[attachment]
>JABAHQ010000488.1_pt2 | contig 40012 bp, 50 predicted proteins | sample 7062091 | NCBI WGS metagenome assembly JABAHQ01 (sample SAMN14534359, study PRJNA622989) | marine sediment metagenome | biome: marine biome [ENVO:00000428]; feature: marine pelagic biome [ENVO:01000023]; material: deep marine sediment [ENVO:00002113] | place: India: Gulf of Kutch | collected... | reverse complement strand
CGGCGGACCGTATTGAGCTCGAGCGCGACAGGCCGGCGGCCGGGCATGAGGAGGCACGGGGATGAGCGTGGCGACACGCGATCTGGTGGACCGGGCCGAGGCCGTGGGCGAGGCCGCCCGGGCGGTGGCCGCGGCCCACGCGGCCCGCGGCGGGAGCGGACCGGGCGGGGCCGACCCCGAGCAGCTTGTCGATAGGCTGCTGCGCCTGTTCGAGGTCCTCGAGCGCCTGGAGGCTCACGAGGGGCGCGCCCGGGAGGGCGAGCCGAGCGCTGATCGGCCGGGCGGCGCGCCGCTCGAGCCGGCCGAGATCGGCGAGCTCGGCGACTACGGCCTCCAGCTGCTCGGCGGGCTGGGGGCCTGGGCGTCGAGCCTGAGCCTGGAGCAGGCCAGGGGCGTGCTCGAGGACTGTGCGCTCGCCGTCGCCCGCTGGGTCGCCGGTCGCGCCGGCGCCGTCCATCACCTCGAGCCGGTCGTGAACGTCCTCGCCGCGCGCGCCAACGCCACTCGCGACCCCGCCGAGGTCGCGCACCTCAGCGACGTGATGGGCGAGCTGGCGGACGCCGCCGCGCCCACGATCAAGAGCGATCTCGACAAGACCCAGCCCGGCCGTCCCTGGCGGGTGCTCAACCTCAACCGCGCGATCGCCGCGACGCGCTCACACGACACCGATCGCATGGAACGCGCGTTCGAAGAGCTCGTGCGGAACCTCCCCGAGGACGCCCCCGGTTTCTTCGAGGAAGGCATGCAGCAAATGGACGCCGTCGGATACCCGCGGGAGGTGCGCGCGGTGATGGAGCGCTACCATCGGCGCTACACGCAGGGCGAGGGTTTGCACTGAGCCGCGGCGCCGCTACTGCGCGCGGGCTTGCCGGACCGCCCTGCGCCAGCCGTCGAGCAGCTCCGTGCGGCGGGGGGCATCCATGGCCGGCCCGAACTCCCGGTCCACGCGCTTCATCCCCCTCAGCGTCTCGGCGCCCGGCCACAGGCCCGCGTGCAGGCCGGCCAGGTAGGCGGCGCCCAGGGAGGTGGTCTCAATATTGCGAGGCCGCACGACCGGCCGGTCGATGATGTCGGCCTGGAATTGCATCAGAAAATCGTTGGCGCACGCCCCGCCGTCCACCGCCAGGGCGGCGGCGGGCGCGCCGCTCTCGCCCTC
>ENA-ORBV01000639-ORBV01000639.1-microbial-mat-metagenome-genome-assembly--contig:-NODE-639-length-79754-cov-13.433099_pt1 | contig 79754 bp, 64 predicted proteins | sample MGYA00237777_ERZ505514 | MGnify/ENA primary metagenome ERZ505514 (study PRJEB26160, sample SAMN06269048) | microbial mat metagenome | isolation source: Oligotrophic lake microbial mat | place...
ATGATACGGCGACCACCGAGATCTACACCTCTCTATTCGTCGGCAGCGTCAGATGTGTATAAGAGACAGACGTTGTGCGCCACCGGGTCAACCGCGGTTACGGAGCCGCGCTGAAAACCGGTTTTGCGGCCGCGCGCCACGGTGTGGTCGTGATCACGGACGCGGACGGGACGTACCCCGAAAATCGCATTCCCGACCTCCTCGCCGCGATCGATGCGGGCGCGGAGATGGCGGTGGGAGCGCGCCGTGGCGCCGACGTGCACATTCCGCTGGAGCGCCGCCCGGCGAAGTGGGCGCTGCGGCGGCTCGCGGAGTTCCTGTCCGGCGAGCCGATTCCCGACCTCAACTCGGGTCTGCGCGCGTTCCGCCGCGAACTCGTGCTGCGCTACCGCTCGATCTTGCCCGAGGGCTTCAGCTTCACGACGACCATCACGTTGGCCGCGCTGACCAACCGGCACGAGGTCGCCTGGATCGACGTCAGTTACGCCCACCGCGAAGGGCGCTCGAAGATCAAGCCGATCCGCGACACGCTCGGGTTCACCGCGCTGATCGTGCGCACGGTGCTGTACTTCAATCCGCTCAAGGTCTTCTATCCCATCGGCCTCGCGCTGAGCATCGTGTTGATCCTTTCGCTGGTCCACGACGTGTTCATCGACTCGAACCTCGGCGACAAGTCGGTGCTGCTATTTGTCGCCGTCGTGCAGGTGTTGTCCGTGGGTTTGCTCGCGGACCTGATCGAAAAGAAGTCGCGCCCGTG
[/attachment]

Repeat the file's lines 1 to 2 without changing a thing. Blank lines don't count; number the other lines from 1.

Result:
>JABAHQ010000488.1_pt2 | contig 40012 bp, 50 predicted proteins | sample 7062091 | NCBI WGS metagenome assembly JABAHQ01 (sample SAMN14534359, study PRJNA622989) | marine sediment metagenome | biome: marine biome [ENVO:00000428]; feature: marine pelagic biome [ENVO:01000023]; material: deep marine sediment [ENVO:00002113] | place: India: Gulf of Kutch | collected... | reverse complement strand
CGGCGGACCGTATTGAGCTCGAGCGCGACAGGCCGGCGGCCGGGCATGAGGAGGCACGGGGATGAGCGTGGCGACACGCGATCTGGTGGACCGGGCCGAGGCCGTGGGCGAGGCCGCCCGGGCGGTGGCCGCGGCCCACGCGGCCCGCGGCGGGAGCGGACCGGGCGGGGCCGACCCCGAGCAGCTTGTCGATAGGCTGCTGCGCCTGTTCGAGGTCCTCGAGCGCCTGGAGGCTCACGAGGGGCGCGCCCGGGAGGGCGAGCCGAGCGCTGATCGGCCGGGCGGCGCGCCGCTCGAGCCGGCCGAGATCGGCGAGCTCGGCGACTACGGCCTCCAGCTGCTCGGCGGGCTGGGGGCCTGGGCGTCGAGCCTGAGCCTGGAGCAGGCCAGGGGCGTGCTCGAGGACTGTGCGCTCGCCGTCGCCCGCTGGGTCGCCGGTCGCGCCGGCGCCGTCCATCACCTCGAGCCGGTCGTGAACGTCCTCGCCGCGCGCGCCAACGCCACTCGCGACCCCGCCGAGGTCGCGCACCTCAGCGACGTGATGGGCGAGCTGGCGGACGCCGCCGCGCCCACGATCAAGAGCGATCTCGACAAGACCCAGCCCGGCCGTCCCTGGCGGGTGCTCAACCTCAACCGCGCGATCGCCGCGACGCGCTCACACGACACCGATCGCATGGAACGCGCGTTCGAAGAGCTCGTGCGGAACCTCCCCGAGGACGCCCCCGGTTTCTTCGAGGAAGGCATGCAGCAAATGGACGCCGTCGGATACCCGCGGGAGGTGCGCGCGGTGATGGAGCGCTACCATCGGCGCTACACGCAGGGCGAGGGTTTGCACTGAGCCGCGGCGCCGCTACTGCGCGCGGGCTTGCCGGACCGCCCTGCGCCAGCCGTCGAGCAGCTCCGTGCGGCGGGGGGCATCCATGGCCGGCCCGAACTCCCGGTCCACGCGCTTCATCCCCCTCAGCGTCTCGGCGCCCGGCCACAGGCCCGCGTGCAGGCCGGCCAGGTAGGCGGCGCCCAGGGAGGTGGTCTCAATATTGCGAGGCCGCACGACCGGCCGGTCGATGATGTCGGCCTGGAATTGCATCAGAAAATCGTTGGCGCACGCCCCGCCGTCCACCGCCAGGGCGGCGGCGGGCGCGCCGCTCTCGCCCTC